"I want to make a flower, but I don't know how." Suniah lamented during morning choice time. "Liliana, can you help me?"
"Uh huh." Liliana replied with a smile.
"Here, use the pink marker." Suniah offered. Liliana reached over to Suniah's paper and started drawing a flower with the pink marker. As she was working, Aaliyah came over and sat across from Suniah. She observed quietly as Liliana continued drawing and Suniah watched with rapt attention. When Liliana finished, Suniah proudly presented her paper to me.
"What did you do?" I asked, having observed the situation but curious to see how Suniah would explain it.
"I wanted to make a flower, but I didn't know how. So I asked my friend for help!" Suniah exclaimed, "Now I need to write the words!"
Aaliyah perked up and asked, "Can I do it?"
"Sure!" Suniah replied. "Write 'I.'" Suniah waited patiently as Aaliyah wrote "I" on the paper. "/m/...M!" Aaliyah dutifully wrote an "M." "Ms. Rosenbaum, what comes next?" Suniah asked.
"I don't know," I replied, "because I don't know what you're trying to write. What's the sentence that you want to write?"
"I made a flower." Suniah explained. And without missing a beat, Suniah continued, "/m/ /a/...A!" Aaliyah wrote the "A." "/m/ /a/ /d/....D!" And Aaliyah wrote the "D."
This process continued for the remainder of the sentence, with the letters "I mad a flwr" eventually written to represent the illustration. When the girls were done, they proudly showed their work to their friends and explained how they worked together.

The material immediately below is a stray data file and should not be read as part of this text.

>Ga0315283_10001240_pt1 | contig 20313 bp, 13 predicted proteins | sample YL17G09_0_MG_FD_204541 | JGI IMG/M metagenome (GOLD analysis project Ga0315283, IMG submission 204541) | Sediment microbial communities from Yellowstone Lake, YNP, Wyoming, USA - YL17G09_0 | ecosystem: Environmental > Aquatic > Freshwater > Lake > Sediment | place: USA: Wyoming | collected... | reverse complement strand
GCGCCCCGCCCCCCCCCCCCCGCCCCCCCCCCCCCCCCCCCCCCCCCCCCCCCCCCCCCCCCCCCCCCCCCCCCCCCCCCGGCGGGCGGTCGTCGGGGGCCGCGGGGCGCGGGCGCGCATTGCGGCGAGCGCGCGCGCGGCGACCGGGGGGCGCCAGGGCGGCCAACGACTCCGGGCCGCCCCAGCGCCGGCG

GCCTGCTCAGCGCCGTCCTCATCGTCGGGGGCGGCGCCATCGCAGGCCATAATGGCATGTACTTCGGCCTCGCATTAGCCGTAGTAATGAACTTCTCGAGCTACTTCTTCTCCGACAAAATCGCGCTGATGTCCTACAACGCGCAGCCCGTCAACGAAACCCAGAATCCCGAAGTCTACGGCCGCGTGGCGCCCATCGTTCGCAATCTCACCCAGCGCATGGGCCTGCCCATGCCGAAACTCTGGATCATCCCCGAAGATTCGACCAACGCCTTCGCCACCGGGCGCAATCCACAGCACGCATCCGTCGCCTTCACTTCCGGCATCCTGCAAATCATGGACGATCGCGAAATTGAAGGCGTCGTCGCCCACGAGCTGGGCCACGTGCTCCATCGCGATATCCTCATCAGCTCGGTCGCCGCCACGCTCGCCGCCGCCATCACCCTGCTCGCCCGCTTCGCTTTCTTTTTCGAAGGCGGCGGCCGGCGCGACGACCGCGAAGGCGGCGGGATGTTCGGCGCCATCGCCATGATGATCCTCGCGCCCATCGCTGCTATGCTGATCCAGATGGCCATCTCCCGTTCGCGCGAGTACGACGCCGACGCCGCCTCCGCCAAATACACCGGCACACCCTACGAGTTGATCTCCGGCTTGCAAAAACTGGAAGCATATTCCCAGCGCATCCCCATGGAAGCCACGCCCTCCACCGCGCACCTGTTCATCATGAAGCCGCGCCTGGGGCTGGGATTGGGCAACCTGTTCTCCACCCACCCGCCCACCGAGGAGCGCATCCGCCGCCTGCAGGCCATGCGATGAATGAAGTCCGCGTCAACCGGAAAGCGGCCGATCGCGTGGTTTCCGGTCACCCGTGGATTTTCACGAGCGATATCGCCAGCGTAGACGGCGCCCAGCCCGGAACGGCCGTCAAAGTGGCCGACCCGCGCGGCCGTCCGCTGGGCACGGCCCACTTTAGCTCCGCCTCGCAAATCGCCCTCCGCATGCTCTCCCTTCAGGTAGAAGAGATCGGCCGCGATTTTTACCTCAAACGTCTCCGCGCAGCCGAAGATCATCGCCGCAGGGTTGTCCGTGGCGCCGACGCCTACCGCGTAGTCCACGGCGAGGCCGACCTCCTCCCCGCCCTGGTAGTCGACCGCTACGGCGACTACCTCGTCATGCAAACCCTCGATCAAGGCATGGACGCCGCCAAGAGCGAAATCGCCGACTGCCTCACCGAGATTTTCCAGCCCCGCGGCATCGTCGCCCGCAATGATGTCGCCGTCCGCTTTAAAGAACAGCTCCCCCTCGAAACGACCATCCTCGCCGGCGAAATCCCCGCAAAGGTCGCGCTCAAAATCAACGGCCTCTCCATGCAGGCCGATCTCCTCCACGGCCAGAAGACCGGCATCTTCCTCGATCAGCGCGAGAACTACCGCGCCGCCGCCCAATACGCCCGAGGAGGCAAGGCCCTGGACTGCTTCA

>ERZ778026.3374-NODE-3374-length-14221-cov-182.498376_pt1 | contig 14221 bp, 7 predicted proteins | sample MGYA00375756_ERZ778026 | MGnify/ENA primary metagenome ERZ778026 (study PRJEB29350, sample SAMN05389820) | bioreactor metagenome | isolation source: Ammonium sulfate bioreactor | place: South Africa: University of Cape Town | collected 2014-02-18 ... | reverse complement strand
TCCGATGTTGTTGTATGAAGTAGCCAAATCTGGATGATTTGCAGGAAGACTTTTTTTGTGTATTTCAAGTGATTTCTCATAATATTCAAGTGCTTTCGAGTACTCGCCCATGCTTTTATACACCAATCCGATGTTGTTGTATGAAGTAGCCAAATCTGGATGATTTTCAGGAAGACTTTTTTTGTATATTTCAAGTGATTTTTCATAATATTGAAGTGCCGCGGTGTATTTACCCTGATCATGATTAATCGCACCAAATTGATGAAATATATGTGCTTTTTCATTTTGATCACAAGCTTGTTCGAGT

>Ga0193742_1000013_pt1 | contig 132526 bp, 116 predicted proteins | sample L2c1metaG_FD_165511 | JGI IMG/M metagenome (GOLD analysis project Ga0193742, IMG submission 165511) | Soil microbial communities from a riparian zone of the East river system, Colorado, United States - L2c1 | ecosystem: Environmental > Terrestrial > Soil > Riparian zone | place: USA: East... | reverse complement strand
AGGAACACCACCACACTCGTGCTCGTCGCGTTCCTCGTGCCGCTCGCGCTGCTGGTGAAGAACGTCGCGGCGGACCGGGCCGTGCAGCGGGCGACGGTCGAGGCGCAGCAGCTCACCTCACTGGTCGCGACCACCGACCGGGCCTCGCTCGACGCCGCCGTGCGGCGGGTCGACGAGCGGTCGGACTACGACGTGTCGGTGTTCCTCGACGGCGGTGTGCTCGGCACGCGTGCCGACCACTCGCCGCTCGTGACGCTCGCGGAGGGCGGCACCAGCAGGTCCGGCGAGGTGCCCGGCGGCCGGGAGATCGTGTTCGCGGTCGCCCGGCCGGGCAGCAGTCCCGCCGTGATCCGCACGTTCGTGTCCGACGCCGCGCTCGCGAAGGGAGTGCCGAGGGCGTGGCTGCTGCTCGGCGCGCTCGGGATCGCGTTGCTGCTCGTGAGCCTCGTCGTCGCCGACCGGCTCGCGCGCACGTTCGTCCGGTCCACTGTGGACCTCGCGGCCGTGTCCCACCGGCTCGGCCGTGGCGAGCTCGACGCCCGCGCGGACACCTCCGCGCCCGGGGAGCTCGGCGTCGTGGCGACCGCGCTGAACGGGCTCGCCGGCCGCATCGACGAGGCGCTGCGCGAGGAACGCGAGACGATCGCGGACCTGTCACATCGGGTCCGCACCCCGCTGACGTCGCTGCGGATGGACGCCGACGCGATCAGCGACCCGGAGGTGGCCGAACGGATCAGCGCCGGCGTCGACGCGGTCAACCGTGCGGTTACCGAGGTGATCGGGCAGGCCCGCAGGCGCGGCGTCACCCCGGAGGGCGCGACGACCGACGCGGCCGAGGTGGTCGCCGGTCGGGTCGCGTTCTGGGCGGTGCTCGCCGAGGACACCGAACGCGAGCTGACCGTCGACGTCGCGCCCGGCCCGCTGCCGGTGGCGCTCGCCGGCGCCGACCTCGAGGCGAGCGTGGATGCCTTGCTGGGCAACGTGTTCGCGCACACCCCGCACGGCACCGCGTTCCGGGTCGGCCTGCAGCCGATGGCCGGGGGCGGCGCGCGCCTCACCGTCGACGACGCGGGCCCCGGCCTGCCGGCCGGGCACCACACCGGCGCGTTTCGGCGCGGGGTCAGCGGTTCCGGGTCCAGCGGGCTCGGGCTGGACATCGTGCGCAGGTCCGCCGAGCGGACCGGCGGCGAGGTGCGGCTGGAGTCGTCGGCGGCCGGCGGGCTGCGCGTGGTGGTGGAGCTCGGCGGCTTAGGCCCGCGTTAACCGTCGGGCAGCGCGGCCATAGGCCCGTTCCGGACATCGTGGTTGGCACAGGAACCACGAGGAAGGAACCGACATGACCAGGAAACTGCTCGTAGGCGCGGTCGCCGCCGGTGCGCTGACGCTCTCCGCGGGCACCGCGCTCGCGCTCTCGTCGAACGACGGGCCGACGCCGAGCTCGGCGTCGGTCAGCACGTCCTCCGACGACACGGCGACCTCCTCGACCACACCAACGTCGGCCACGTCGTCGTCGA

This seemingly simple anecdote not only reveals a great deal about my students' development, but also illustrates the profound learning that can occur when children are given the opportunity to direct their own learning. I was truly impressed to see the leadership role that Suniah played throughout this entire anecdote. She understood her own limitations (drawing is not her forte), and knew who to ask for help (Liliana is our resident expert artist, and she particularly loves to draw flowers). Additionally, she voluntarily relinquished her coveted pink marker to Liliana, which showed a great deal of maturity.
When Aaliyah asked to help, I was worried that Suniah might say no; she typically likes to be independent and can be picky about how she lets other people help her. Suniah, however, devised a system in which Aaliyah was able to help but Suniah remained in charge by dictating the letters. Impressive problem solving for a four-year-old!
In addition to these social/emotional benefits, the literacy development that occurred during this episode was wonderful. Suniah naturally executed the "Journal Writing Process" which I taught my students at the beginning of the year:
1. Think about what you want to say
2. Draw a picture
3. Write the words
Her spelling was strong, and hearing her sound out the words helped reinforce the process of "stretching out" words, as well as basic letter-sound connections, for her peers.
This anecdote is a wonderful illustration of the progress that Suniah has made in the past year and a half of school. The combination of teacher-led and child-led learning experiences has allowed her to both acquire new skills and apply them in meaningful contexts. Ultimately, Suniah was able to draw upon her ability to problem solve, negotiate, take the perspective of others, and sound out words to create a detailed piece of work with her friends!